IRS: A SALT Payment’s Still a SALT Payment

The Internal Revenue Service (IRS) has proposed regulations for implementing the Tax Cuts and Jobs Act – and they specifically target state attempts to reclassify state and local tax (SALT) payments as charitable contributions.

Tax reform capped the amount of SALT deductions taxpayers can take to $10,000 – a move of particular import in States like Maryland. Some states have considered workarounds which allow taxpayers to classify payments for state and local government services as charitable contributions, which remain deductible, with no cap.

The IRS says that’s a no-go in its new proposed regulations. From the IRS news release:

Under the proposed regulations, a taxpayer who makes payments or transfers property to an entity eligible to receive tax deductible contributions must reduce their charitable deduction by the amount of any state or local tax credit the taxpayer receives or expects to receive.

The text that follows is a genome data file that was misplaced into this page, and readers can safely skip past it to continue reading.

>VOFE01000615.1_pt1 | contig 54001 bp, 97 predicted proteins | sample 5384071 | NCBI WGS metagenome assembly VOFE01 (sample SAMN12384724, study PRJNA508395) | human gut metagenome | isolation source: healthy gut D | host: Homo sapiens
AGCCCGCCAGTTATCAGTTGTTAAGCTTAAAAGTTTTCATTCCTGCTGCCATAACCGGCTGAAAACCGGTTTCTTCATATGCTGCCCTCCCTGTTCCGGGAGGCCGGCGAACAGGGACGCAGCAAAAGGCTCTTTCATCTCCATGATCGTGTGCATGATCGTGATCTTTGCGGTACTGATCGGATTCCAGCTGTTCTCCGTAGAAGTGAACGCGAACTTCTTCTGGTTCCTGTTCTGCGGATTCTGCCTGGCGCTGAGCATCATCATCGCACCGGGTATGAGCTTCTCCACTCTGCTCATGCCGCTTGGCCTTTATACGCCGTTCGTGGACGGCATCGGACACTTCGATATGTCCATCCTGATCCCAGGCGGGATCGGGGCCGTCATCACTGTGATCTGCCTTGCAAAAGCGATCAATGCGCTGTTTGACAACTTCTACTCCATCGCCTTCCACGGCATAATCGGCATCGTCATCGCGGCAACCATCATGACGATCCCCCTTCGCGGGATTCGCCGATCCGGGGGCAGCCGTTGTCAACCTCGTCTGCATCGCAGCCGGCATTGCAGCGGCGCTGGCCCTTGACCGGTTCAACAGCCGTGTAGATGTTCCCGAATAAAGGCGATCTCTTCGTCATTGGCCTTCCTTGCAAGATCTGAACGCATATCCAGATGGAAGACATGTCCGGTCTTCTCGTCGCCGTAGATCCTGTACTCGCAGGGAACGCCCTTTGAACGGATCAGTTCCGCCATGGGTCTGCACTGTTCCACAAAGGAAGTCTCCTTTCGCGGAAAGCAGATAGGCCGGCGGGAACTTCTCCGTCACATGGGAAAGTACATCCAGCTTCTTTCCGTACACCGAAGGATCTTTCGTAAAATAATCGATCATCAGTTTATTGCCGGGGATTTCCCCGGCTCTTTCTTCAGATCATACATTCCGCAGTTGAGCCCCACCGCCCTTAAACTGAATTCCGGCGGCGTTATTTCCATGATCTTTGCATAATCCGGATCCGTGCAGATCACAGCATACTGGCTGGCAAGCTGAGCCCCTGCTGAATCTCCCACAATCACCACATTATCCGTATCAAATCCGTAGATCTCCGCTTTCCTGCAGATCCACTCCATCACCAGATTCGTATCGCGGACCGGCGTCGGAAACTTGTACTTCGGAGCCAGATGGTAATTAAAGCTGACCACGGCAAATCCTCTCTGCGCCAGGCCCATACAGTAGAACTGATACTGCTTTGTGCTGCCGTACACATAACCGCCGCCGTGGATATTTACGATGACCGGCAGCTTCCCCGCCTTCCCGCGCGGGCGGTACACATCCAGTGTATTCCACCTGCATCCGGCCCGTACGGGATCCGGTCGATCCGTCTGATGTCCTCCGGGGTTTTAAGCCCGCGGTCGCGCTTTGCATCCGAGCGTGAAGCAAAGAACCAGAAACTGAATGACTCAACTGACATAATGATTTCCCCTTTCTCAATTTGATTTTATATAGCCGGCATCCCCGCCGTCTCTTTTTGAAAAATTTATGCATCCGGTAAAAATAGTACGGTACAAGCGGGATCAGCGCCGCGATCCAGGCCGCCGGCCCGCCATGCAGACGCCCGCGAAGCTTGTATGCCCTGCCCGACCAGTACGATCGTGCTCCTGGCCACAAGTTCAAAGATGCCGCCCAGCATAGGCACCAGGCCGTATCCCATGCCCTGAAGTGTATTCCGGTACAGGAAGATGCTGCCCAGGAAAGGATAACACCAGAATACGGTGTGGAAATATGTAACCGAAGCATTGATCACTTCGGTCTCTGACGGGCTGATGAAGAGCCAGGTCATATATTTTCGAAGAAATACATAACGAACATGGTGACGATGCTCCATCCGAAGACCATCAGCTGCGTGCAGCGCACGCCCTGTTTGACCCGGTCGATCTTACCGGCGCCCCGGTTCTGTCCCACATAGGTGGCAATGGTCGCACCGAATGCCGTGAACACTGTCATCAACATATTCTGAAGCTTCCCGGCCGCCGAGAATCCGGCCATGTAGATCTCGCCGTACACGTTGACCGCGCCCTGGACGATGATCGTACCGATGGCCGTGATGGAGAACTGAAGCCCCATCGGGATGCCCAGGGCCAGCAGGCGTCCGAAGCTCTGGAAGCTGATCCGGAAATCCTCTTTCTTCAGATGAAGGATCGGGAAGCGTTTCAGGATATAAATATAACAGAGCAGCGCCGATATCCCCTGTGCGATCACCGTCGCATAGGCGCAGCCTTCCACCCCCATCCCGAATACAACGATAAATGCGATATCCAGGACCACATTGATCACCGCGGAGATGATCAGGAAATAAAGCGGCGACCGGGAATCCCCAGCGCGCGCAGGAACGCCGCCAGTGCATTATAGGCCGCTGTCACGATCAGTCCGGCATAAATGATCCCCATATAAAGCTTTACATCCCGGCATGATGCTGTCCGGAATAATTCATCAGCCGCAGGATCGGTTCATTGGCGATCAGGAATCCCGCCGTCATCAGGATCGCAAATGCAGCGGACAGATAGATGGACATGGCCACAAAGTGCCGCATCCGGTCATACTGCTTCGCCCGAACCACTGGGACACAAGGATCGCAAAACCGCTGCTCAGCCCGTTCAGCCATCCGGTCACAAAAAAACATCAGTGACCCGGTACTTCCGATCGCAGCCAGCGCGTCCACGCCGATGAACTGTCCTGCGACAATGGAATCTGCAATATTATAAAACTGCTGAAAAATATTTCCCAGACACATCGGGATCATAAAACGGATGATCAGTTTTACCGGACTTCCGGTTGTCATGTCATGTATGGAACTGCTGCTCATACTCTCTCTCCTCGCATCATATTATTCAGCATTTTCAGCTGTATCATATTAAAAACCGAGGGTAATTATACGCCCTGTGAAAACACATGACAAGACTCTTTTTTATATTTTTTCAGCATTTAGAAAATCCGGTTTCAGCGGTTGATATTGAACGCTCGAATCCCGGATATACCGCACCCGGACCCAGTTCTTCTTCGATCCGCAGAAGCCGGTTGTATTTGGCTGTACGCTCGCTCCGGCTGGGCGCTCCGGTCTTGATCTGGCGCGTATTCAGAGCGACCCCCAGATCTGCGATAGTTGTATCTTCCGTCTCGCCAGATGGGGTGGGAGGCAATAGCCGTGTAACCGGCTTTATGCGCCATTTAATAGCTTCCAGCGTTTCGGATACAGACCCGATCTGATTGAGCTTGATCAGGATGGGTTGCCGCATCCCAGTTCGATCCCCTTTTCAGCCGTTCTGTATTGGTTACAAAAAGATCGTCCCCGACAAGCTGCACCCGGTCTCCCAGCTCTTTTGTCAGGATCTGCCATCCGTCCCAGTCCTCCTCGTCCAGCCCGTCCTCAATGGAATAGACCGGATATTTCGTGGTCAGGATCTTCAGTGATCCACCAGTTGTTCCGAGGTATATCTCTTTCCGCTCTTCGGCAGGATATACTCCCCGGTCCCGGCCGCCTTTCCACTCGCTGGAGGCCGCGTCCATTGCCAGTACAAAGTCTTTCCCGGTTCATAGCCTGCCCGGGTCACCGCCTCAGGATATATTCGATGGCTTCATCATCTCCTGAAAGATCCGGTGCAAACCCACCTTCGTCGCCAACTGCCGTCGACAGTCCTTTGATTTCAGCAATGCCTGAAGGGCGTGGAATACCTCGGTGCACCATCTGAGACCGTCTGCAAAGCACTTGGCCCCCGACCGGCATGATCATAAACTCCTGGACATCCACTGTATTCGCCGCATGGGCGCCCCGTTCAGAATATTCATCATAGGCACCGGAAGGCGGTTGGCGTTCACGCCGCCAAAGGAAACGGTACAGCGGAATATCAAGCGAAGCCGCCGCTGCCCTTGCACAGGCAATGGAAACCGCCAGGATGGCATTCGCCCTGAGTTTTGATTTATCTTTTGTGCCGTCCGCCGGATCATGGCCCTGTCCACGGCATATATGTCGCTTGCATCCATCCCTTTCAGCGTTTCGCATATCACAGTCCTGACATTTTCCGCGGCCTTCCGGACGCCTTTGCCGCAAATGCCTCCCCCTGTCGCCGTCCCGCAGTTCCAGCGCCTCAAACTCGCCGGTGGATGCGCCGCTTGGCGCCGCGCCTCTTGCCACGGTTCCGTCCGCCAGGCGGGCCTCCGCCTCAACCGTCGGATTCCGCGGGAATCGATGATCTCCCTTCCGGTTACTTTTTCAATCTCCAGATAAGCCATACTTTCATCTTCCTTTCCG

For example, if a state grants a 70 percent state tax credit and the taxpayer pays $1,000 to an eligible entity, the taxpayer receives a $700 state tax credit. The taxpayer must reduce the $1,000 contribution by the $700 state tax credit, leaving an allowable contribution deduction of $300 on the taxpayer’s federal income tax return.

The proposed regulations are available here. The IRS is accepting public comment on the proposed changes through October 11, 2018. Comments can be sent electronically, via the Federal eRulemaking Portal at (indicate IRS and REG-112176-18).  Alternatively, they can be sent by mail to:

Internal Revenue Service
CC:PA:LPD:PR (REG-112176-18)
Room 5203
P.O. Box 7604
Ben Franklin Station
Washington, DC 20044

Read the Tax Foundation’s coverage here.

See prior Conduit Street coverage on this issue here.

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